Explain that key differences between these activities lie in the critical attributes – while production activities DO result in something new and often require initiative and risk, they are not generally for the purpose of generating revenue and audience participation in order to market or sell a product and foster a readership community. Students should be able to differentiate between activities related to newsgathering, reporting and producing news, and activities related to creating and sustaining a news business. Consider having students offer insights as to why both of these types of activities are necessary.
5. Note-taking — 15 minutes
Distribute a note-taking guide to give students more complete information about each of the seven types of entrepreneurial activities and careers/specific jobs related to them in a journalistic context. Continue to cycle back to the question about why this type of activity is important for a news business.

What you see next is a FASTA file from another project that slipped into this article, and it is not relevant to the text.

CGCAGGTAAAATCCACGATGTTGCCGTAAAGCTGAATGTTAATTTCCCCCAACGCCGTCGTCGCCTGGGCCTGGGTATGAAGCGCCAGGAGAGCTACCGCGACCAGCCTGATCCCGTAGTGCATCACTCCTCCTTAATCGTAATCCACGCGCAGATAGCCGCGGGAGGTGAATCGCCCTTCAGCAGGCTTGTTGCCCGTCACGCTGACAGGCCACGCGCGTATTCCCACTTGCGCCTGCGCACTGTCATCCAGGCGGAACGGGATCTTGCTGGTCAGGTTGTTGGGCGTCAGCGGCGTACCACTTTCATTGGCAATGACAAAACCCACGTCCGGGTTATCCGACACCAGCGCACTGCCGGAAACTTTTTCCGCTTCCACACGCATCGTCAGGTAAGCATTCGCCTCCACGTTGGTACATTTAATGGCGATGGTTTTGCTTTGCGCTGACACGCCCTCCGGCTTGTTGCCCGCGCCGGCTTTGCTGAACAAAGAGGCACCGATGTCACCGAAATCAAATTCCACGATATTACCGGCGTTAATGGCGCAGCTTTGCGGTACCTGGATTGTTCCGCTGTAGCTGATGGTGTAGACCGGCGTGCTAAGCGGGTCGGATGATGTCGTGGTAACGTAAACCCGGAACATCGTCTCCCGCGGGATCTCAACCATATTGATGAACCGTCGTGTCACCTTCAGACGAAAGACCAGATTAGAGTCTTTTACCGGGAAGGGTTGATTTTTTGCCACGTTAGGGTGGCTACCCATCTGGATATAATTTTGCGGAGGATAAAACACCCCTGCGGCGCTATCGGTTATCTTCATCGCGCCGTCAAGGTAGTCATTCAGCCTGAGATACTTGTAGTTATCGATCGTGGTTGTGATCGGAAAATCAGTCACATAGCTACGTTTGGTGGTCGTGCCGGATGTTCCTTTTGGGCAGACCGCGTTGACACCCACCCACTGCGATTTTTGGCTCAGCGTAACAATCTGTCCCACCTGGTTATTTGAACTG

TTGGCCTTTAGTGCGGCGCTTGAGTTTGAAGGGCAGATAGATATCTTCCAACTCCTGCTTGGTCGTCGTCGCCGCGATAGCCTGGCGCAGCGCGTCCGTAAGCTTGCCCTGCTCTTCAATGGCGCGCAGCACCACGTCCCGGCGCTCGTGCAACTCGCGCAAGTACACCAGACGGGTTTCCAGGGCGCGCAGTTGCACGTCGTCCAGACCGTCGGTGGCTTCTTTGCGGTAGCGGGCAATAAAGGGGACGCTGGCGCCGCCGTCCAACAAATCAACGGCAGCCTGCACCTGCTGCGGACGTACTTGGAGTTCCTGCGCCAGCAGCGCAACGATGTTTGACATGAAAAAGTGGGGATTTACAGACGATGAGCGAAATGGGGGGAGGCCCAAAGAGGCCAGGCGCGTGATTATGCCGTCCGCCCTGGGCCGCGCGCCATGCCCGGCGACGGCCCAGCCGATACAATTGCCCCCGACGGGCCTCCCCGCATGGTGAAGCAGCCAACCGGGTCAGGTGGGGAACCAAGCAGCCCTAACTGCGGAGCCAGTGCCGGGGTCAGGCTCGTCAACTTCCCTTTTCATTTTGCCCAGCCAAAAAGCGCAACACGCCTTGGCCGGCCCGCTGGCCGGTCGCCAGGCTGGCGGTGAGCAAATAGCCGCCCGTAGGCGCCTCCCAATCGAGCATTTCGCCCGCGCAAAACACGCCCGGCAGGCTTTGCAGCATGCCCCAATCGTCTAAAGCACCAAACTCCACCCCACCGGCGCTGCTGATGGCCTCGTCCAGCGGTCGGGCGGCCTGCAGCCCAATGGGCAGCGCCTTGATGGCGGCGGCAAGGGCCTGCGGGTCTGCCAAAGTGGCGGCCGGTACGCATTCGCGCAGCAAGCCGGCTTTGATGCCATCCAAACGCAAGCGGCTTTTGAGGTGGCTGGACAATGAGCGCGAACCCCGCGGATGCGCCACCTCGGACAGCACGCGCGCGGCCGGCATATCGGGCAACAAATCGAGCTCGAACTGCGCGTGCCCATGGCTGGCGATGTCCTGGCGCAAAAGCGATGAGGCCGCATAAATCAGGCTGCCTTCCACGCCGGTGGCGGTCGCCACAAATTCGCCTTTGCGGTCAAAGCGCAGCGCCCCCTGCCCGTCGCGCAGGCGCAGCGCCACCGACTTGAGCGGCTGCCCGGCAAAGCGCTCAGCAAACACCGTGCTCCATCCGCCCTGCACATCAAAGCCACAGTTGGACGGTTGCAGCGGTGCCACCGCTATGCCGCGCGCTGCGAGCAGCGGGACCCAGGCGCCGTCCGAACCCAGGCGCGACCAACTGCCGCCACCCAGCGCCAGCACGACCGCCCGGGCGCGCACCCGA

6. Homework explanation — 5 minutes
Explain the homework writing assignment, that students must write a paragraph comparing and contrasting entrepreneurial and production activities, and offering insights into why both are important for a news business. Encourage students to also generate a list of ideas for how the seven types of entrepreneurship might be implemented in a high school setting.
1. Brainstorm list — 5 minutes
Generate a list of student suggestions for incorporating entrepreneurial activities in a high school setting. Given time, this could be done by soliciting responses from the homework assignment or having students work in small groups to suggest ideas and then share them with the class.
2. Partner work — 5 minutes
Ask students to review the class-compiled list with a partner and determine the three ideas they believe have the best chance of engaging and inviting an audience to participate in a journalistic experience in a high school setting, or to suggest new ideas that may be more effective.
3. Large group debriefing from pair work — 5-10 minutes